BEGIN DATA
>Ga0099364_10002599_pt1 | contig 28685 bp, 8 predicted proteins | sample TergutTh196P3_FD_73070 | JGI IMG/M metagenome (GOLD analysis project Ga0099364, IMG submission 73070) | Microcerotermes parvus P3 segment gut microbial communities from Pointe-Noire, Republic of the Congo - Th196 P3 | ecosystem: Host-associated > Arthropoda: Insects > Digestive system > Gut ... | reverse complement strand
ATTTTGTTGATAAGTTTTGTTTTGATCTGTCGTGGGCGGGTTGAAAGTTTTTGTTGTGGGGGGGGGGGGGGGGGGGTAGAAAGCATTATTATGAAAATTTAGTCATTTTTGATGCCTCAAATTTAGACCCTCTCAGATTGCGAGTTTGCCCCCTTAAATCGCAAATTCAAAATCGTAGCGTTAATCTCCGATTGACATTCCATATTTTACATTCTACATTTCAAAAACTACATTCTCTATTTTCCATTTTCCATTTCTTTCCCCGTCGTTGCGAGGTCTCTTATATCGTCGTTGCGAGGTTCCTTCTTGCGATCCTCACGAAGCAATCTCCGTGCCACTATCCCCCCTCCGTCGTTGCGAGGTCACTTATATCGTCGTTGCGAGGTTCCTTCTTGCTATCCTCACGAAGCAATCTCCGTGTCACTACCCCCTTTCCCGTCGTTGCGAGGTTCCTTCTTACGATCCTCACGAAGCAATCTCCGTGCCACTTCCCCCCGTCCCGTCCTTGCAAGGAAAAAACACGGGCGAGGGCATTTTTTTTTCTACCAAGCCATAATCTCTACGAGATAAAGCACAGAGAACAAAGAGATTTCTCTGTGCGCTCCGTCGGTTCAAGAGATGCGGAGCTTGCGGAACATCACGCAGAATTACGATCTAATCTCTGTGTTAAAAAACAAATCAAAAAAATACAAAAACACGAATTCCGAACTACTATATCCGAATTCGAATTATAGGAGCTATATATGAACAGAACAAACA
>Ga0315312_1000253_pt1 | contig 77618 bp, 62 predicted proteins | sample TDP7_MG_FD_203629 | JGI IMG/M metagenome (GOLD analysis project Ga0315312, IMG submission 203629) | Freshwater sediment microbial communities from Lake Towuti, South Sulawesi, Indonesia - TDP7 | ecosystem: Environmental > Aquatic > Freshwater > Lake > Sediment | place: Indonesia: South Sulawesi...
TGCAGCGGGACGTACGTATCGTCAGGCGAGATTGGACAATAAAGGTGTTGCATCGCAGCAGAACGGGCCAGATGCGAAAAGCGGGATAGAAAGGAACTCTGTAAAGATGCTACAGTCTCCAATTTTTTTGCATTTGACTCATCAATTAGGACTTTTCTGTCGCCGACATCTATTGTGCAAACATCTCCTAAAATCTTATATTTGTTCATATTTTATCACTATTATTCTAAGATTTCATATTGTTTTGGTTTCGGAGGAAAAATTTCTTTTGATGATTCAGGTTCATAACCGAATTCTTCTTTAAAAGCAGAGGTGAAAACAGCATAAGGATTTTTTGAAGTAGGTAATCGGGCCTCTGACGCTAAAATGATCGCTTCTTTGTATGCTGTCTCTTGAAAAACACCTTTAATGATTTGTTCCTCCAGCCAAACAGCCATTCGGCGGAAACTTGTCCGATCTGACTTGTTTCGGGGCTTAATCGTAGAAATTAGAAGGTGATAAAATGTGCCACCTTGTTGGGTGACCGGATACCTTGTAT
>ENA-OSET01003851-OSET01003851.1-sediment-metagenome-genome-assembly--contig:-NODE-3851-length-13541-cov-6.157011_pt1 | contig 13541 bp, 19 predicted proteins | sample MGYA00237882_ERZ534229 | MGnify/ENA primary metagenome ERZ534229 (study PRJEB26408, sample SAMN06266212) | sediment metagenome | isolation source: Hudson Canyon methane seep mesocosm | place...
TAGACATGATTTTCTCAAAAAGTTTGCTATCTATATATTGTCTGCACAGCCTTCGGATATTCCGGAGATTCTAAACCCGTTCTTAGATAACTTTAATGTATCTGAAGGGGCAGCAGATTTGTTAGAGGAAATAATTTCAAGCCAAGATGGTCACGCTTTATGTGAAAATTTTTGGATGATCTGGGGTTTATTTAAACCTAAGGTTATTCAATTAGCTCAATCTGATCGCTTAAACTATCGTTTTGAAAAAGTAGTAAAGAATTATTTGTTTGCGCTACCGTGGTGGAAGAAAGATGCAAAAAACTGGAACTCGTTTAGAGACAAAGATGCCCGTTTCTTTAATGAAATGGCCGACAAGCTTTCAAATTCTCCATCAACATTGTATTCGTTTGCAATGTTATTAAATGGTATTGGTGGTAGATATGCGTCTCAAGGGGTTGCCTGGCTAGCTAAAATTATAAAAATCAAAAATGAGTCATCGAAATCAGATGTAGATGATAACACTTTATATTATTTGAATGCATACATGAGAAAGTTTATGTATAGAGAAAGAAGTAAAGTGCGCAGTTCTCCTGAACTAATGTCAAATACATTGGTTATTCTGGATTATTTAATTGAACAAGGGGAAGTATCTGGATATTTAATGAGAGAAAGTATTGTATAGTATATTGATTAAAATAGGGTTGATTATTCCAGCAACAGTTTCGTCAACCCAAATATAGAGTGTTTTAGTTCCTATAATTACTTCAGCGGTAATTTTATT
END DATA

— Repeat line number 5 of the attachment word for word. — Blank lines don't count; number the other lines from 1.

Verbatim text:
>ENA-OSET01003851-OSET01003851.1-sediment-metagenome-genome-assembly--contig:-NODE-3851-length-13541-cov-6.157011_pt1 | contig 13541 bp, 19 predicted proteins | sample MGYA00237882_ERZ534229 | MGnify/ENA primary metagenome ERZ534229 (study PRJEB26408, sample SAMN06266212) | sediment metagenome | isolation source: Hudson Canyon methane seep mesocosm | place...